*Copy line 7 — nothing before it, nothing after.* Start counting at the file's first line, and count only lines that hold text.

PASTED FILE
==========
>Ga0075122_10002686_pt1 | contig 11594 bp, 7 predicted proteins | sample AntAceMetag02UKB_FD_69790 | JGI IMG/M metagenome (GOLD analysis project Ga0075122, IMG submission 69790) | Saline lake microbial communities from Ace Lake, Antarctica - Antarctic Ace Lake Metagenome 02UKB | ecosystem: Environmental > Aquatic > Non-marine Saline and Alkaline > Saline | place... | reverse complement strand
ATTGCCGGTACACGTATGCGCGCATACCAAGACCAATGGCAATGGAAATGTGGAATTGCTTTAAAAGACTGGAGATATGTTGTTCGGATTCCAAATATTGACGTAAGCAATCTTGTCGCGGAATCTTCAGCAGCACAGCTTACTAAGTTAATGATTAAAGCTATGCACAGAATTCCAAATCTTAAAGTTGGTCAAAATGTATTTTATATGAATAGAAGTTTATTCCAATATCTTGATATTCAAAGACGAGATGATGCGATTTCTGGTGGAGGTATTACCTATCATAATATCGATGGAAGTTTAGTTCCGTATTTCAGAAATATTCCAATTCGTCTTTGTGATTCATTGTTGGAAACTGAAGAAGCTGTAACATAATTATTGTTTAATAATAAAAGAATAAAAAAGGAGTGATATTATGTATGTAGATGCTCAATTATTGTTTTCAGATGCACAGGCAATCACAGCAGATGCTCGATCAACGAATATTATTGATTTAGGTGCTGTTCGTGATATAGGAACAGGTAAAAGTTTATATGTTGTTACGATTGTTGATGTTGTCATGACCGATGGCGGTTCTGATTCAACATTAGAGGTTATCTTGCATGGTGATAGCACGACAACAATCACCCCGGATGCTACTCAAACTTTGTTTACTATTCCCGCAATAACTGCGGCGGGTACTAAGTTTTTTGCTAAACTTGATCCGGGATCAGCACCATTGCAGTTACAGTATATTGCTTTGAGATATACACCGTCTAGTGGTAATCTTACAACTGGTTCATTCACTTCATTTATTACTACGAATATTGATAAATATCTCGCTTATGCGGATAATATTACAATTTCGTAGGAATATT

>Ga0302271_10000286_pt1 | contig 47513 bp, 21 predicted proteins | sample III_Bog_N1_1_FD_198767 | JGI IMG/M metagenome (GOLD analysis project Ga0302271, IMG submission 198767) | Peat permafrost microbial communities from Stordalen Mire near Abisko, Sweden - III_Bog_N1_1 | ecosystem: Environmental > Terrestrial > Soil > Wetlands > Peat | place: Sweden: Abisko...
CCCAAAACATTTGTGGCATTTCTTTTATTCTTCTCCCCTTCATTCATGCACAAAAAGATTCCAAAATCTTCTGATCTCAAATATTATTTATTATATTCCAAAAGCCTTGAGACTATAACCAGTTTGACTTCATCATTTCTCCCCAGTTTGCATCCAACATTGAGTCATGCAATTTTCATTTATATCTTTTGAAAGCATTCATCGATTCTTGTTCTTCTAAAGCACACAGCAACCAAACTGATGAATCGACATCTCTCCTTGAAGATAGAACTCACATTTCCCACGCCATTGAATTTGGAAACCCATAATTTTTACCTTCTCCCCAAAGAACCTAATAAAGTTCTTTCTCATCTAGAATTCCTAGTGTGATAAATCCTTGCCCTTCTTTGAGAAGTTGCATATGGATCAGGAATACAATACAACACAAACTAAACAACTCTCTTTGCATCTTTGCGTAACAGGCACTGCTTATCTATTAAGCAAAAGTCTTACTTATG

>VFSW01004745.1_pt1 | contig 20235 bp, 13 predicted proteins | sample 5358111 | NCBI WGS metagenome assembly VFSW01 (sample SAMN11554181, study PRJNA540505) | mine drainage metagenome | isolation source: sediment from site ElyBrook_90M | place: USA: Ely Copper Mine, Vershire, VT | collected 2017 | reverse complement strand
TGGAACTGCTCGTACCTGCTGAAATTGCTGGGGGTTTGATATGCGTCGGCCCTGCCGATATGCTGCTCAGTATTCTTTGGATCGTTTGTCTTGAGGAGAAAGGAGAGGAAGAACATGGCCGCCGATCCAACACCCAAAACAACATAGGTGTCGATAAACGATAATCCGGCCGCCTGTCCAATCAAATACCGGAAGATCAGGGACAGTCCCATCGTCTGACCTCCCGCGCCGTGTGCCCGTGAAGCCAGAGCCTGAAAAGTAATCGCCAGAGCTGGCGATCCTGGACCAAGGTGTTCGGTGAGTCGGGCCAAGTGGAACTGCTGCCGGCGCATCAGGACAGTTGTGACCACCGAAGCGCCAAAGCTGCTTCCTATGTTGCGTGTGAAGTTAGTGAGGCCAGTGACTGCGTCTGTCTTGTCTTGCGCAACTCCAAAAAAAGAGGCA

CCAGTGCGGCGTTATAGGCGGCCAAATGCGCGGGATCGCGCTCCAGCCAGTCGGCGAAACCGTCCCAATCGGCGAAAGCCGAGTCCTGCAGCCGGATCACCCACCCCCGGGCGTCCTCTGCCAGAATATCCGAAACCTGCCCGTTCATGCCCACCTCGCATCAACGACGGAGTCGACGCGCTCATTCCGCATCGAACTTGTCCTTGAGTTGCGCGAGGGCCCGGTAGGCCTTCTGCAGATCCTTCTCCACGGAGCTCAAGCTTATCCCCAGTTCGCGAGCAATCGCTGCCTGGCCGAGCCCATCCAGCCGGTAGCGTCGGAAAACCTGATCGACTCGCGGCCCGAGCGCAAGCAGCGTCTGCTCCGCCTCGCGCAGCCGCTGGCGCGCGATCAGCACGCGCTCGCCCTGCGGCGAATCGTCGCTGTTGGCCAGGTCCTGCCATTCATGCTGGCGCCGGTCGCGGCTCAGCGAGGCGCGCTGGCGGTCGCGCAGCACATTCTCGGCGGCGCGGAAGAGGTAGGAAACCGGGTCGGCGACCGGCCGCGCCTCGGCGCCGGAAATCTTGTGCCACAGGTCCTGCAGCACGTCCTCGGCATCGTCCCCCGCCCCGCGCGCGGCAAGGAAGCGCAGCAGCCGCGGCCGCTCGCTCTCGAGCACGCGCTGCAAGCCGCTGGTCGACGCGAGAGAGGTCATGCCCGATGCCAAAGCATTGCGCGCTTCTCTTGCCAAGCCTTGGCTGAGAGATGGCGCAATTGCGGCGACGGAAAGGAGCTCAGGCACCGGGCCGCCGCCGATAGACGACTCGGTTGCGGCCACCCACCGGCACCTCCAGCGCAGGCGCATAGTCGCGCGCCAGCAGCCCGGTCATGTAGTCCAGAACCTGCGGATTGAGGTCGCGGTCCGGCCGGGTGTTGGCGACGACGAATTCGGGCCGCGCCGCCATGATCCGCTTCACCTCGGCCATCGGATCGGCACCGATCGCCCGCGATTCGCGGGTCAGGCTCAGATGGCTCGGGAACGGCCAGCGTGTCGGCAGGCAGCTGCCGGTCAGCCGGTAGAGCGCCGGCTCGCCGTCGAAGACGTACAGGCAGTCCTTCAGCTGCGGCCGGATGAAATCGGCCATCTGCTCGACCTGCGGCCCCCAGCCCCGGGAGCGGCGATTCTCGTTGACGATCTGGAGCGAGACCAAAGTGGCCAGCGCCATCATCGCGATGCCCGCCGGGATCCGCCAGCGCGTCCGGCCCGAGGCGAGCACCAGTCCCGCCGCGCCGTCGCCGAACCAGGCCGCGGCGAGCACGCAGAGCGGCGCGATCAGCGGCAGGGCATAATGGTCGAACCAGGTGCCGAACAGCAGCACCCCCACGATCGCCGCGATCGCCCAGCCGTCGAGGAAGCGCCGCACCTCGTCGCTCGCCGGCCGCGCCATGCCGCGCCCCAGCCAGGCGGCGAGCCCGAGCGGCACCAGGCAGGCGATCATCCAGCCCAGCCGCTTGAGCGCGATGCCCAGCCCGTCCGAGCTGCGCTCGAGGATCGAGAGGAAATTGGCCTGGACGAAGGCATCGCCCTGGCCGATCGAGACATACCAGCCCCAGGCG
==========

CCAGTGCGGCGTTATAGGCGGCCAAATGCGCGGGATCGCGCTCCAGCCAGTCGGCGAAACCGTCCCAATCGGCGAAAGCCGAGTCCTGCAGCCGGATCACCCACCCCCGGGCGTCCTCTGCCAGAATATCCGAAACCTGCCCGTTCATGCCCACCTCGCATCAACGACGGAGTCGACGCGCTCATTCCGCATCGAACTTGTCCTTGAGTTGCGCGAGGGCCCGGTAGGCCTTCTGCAGATCCTTCTCCACGGAGCTCAAGCTTATCCCCAGTTCGCGAGCAATCGCTGCCTGGCCGAGCCCATCCAGCCGGTAGCGTCGGAAAACCTGATCGACTCGCGGCCCGAGCGCAAGCAGCGTCTGCTCCGCCTCGCGCAGCCGCTGGCGCGCGATCAGCACGCGCTCGCCCTGCGGCGAATCGTCGCTGTTGGCCAGGTCCTGCCATTCATGCTGGCGCCGGTCGCGGCTCAGCGAGGCGCGCTGGCGGTCGCGCAGCACATTCTCGGCGGCGCGGAAGAGGTAGGAAACCGGGTCGGCGACCGGCCGCGCCTCGGCGCCGGAAATCTTGTGCCACAGGTCCTGCAGCACGTCCTCGGCATCGTCCCCCGCCCCGCGCGCGGCAAGGAAGCGCAGCAGCCGCGGCCGCTCGCTCTCGAGCACGCGCTGCAAGCCGCTGGTCGACGCGAGAGAGGTCATGCCCGATGCCAAAGCATTGCGCGCTTCTCTTGCCAAGCCTTGGCTGAGAGATGGCGCAATTGCGGCGACGGAAAGGAGCTCAGGCACCGGGCCGCCGCCGATAGACGACTCGGTTGCGGCCACCCACCGGCACCTCCAGCGCAGGCGCATAGTCGCGCGCCAGCAGCCCGGTCATGTAGTCCAGAACCTGCGGATTGAGGTCGCGGTCCGGCCGGGTGTTGGCGACGACGAATTCGGGCCGCGCCGCCATGATCCGCTTCACCTCGGCCATCGGATCGGCACCGATCGCCCGCGATTCGCGGGTCAGGCTCAGATGGCTCGGGAACGGCCAGCGTGTCGGCAGGCAGCTGCCGGTCAGCCGGTAGAGCGCCGGCTCGCCGTCGAAGACGTACAGGCAGTCCTTCAGCTGCGGCCGGATGAAATCGGCCATCTGCTCGACCTGCGGCCCCCAGCCCCGGGAGCGGCGATTCTCGTTGACGATCTGGAGCGAGACCAAAGTGGCCAGCGCCATCATCGCGATGCCCGCCGGGATCCGCCAGCGCGTCCGGCCCGAGGCGAGCACCAGTCCCGCCGCGCCGTCGCCGAACCAGGCCGCGGCGAGCACGCAGAGCGGCGCGATCAGCGGCAGGGCATAATGGTCGAACCAGGTGCCGAACAGCAGCACCCCCACGATCGCCGCGATCGCCCAGCCGTCGAGGAAGCGCCGCACCTCGTCGCTCGCCGGCCGCGCCATGCCGCGCCCCAGCCAGGCGGCGAGCCCGAGCGGCACCAGGCAGGCGATCATCCAGCCCAGCCGCTTGAGCGCGATGCCCAGCCCGTCCGAGCTGCGCTCGAGGATCGAGAGGAAATTGGCCTGGACGAAGGCATCGCCCTGGCCGATCGAGACATACCAGCCCCAGGCG